Fuel Economy

The new powertrain technologies not only give power and torque; they also give fuel efficiency, which translates into economical running with a small environmental impact.

Also, the capacity of the fuel tank (made of tough, lightweight plastic) has been increased to 80 litres with all body types regardless of drive system.

Four-Wheel Drive (4WD) system

All three body types of the new Mazda BT-50 are available with a 4WD system for greater rough-road mobility. Every 4WD Mazda BT-50 (regardless of whether its transmission is automatic or manual) has an electronically controlled, shift-on-the-fly transfer case that allows the driver to shift between 2WD and 4WD at any time using a switch conveniently located on the floor console. Low-range gearing is available for extra torque or downhill braking.

The driver can choose from three driving modes: 2H (2WD high range) for all normal-road driving and for off-road driving on dry, level terrain; 4H (4WD high range) for off-road driving; and 4L (4WD low range) for more extreme off-road conditions such as steep ascents and descents, for low-speed manoeuvring, and for standing starts when the vehicle is heavily loaded or towing.

The driver can shift between 2H and 4H with the vehicle moving at speeds up to 110 km/h and the accelerator pedal released. For shifting between 4H and 4L, the driver must stop the vehicle and press the clutch pedal (with a manual transmission) or place the shift lever in the neutral position (with an automatic transmission).

Electric locking rear differential

An electric locking rear differential is standard on all 4x4 versions. It maximises off-road grip by locking both rear wheels so they both receive the same amount of torque, even when one has lost traction. The locking rear differential thereby promotes off-road running stability and helps the driver extricate the vehicle when it’s stuck in soft ground. The driver activates and deactivates the locking rear differential using an easy-to-reach switch on the centre console.

For rough-terrain driveability, the new BT-50 has high ground clearance and ample approach, departure, and break-over angles. Unladen and shod with 265 tyres, the Dual Cab XTR has ground clearance of 237 mm, an approach angle of 28.2°, a departure angle of 26.4°, and a break-over angle of 25.0°.

The new BT-50 has water-wading performance thanks partly to the high-mount alternator. The maximum wading depth is 600 mm for 2WD vehicles (up from the current 450 mm) and 800 mm for 4WD vehicles (up from the current 750 mm).

Steering, Handling, and Ride

The first target was the kind of steering and handling that are unique to Mazda, so the suspension, steering, and frame were all refined with a focus on achieving a linear steering feel. As a result, the new BT-50 gives a precise steering feel that’s characterised by smooth, linear response to even the smallest steering inputs during straight-line driving.

With regard to ride comfort, the new BT-50 gives a smoother ride than previous Mazda utes.


The all-new BT-50 has newly developed double-wishbone suspension at the front. Coil springs give more linear response than the current BT-50’s torsion-bar spring. The stabiliser control link is attached to the axle rather than to the lower arms (as it is on the outgoing BT-50); a higher lever ratio makes the stabiliser more effective for better roll stiffness. Newly optimised front-suspension geometry suppresses disturbances from the road surface. And the lower-arm bushings are made of high-damping rubber, which limits steering shimmy and promotes ride comfort.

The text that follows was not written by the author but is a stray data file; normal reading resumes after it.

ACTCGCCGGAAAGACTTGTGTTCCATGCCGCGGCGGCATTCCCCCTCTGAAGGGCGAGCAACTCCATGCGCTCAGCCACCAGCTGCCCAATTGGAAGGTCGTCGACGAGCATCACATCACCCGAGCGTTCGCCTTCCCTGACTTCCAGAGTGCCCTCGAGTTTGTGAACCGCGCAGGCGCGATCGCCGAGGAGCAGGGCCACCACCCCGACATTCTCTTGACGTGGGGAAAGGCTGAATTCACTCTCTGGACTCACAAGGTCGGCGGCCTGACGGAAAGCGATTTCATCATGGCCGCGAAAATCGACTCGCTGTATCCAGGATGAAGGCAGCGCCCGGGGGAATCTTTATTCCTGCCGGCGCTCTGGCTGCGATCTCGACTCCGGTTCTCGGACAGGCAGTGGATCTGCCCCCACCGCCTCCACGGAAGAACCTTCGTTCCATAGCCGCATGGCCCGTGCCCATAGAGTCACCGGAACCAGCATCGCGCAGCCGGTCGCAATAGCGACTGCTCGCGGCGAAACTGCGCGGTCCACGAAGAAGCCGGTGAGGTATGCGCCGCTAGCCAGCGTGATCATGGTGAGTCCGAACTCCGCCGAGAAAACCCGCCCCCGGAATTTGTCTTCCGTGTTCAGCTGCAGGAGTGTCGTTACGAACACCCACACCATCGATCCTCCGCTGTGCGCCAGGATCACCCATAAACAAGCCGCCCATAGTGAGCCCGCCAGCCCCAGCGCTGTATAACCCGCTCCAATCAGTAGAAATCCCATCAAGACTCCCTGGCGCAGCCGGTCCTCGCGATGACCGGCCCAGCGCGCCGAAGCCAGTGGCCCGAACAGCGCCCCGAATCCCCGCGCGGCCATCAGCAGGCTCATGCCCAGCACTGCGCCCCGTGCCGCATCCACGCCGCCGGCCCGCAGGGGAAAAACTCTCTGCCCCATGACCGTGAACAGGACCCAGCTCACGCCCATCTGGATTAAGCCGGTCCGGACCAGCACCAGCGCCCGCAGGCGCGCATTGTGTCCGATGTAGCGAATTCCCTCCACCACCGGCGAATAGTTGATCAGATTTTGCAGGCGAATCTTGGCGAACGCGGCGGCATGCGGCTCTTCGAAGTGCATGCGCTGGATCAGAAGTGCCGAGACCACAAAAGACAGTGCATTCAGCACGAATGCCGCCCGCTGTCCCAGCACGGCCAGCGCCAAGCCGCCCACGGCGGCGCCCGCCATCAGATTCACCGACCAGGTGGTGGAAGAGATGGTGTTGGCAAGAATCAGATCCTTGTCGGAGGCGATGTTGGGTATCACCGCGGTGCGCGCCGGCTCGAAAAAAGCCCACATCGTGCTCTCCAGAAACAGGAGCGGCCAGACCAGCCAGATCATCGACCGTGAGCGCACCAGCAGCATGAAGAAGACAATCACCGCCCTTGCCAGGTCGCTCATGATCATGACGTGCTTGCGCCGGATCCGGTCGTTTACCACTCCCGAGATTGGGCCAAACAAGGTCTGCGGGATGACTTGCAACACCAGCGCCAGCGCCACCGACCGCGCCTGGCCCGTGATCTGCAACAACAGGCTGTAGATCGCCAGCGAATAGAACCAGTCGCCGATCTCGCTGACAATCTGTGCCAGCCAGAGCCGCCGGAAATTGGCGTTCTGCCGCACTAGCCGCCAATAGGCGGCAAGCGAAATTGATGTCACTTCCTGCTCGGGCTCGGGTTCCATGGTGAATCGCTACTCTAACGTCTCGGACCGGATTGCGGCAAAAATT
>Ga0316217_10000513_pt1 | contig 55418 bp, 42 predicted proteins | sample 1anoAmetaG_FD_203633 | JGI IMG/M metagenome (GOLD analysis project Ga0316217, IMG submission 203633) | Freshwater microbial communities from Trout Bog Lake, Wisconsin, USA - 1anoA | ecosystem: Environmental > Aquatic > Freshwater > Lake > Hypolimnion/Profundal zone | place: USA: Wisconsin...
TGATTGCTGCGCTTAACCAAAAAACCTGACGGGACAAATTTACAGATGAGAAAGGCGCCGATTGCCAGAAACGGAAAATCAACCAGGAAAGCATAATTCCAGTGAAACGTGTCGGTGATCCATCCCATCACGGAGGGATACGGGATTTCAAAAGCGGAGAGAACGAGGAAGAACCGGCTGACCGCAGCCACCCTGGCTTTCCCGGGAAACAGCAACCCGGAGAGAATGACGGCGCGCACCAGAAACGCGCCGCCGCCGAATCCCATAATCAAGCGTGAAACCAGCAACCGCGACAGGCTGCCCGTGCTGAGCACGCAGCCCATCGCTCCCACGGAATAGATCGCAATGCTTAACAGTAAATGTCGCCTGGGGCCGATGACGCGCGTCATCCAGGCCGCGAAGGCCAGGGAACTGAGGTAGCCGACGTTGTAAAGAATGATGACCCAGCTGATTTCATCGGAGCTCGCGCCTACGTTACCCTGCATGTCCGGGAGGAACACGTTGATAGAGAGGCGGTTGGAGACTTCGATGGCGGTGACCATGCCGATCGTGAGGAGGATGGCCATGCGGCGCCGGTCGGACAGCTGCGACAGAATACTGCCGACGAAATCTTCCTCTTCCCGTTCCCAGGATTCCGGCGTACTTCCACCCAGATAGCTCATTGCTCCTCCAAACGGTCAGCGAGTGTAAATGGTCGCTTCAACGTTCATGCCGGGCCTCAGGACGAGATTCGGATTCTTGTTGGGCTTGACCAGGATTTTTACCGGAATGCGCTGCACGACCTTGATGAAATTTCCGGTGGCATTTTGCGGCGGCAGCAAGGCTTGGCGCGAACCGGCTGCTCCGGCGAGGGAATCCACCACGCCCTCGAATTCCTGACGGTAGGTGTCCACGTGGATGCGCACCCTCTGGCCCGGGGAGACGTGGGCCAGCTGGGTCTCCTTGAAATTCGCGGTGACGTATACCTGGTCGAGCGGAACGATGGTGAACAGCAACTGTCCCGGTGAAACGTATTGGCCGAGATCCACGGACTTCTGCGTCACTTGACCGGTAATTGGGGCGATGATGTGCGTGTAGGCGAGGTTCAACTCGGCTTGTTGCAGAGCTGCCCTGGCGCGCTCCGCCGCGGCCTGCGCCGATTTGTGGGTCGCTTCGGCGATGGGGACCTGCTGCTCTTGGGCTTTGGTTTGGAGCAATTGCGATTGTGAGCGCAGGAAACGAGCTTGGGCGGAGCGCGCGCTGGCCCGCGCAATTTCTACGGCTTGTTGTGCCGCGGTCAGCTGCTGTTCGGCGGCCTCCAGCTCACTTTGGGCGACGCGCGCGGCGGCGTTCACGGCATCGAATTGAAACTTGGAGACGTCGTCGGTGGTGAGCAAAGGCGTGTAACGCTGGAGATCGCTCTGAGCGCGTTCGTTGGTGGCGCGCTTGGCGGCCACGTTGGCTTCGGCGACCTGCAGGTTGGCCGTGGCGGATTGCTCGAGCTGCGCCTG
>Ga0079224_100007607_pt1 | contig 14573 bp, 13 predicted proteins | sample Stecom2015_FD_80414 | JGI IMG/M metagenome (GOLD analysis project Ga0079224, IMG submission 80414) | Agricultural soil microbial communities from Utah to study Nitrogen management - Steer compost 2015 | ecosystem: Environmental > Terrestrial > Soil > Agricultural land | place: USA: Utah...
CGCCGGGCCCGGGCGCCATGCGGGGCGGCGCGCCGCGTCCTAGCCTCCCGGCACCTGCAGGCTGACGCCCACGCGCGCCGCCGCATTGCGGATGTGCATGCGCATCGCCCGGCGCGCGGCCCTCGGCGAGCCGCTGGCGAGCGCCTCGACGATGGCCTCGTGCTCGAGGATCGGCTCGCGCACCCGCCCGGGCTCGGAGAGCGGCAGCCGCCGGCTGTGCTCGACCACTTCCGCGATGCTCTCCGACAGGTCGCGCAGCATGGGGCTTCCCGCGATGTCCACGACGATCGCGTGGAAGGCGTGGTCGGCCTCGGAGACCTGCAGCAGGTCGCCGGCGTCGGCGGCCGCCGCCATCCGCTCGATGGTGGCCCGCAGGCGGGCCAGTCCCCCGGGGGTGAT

The rear suspension has the same configuration as that of the former BT-50 (rigid axle with leaf springs) but incorporates enhancements for superior steering and handling and ride comfort.

For better steering response, leaf-spring hard points such as the shackle mountings and leaf-eye bushings were optimised to achieve optimal roll behaviour with respect to steering inputs. The rigidity of the shackle modules were increased for optimal compliance steering; whereas the shackles are attached to brackets on the bottom of the frame on the current BT-50, a support structure was adopted in which the upper pins pass through the frame. With the new configuration, the frame’s torsional rigidity can be used effectively as support stiffness for the shackles. The thickness of the shackle plates has also been increased for greater rigidity in the entire shackle units.

The leaf springs on the new BT-50 are 1,330 mm long (10 mm longer than those on the former BT-50). The extra length promotes ride comfort. Also, the leaf-eye bushings at the front have a diameter of 55 mm (15 mm bigger than those on the outgoing model).


Whereas the current BT-50 has ball-and-nut steering, the new BT-50 has rack-and pinion steering (the type of steering widely used on passenger cars). The rack-and pinion mechanism is rigid, works more precisely, and gives better road feel. Its advantages were heightened even further by using a rigid mounting structure without rubber bushings for the gearbox. The rigid mounting structure makes the steering feel even more direct.

Also, the steering-gear ratio is quicker than that of the current BT-50 (changed from 19.6 to 16.3 for 2WD vehicles and from 21.0 to 16.7 for 4WD vehicles and 2WD Hi-Rider vehicles), so it makes the steering feel lighter and the vehicle easier to manoeuvre.

Although the new Mazda BT-50 has longer wheelbases than its predecessor (235 mm longer with 2WD vehicles and 220mm longer with 4WD vehicles), increased maximum steering angles yield smaller turning circles (11.8m with 2WD vehicles and 12.4 m with 4WD vehicles and 2WD Hi-Rider vehicles).